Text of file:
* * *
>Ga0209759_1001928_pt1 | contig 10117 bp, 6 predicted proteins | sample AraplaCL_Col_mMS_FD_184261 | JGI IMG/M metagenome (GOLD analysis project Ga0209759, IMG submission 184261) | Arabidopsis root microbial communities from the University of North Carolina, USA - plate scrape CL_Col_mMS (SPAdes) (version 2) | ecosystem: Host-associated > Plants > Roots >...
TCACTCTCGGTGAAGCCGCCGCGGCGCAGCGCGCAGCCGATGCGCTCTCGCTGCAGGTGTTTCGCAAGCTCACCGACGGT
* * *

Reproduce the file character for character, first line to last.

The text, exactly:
>Ga0209759_1001928_pt1 | contig 10117 bp, 6 predicted proteins | sample AraplaCL_Col_mMS_FD_184261 | JGI IMG/M metagenome (GOLD analysis project Ga0209759, IMG submission 184261) | Arabidopsis root microbial communities from the University of North Carolina, USA - plate scrape CL_Col_mMS (SPAdes) (version 2) | ecosystem: Host-associated > Plants > Roots >...
TCACTCTCGGTGAAGCCGCCGCGGCGCAGCGCGCAGCCGATGCGCTCTCGCTGCAGGTGTTTCGCAAGCTCACCGACGGT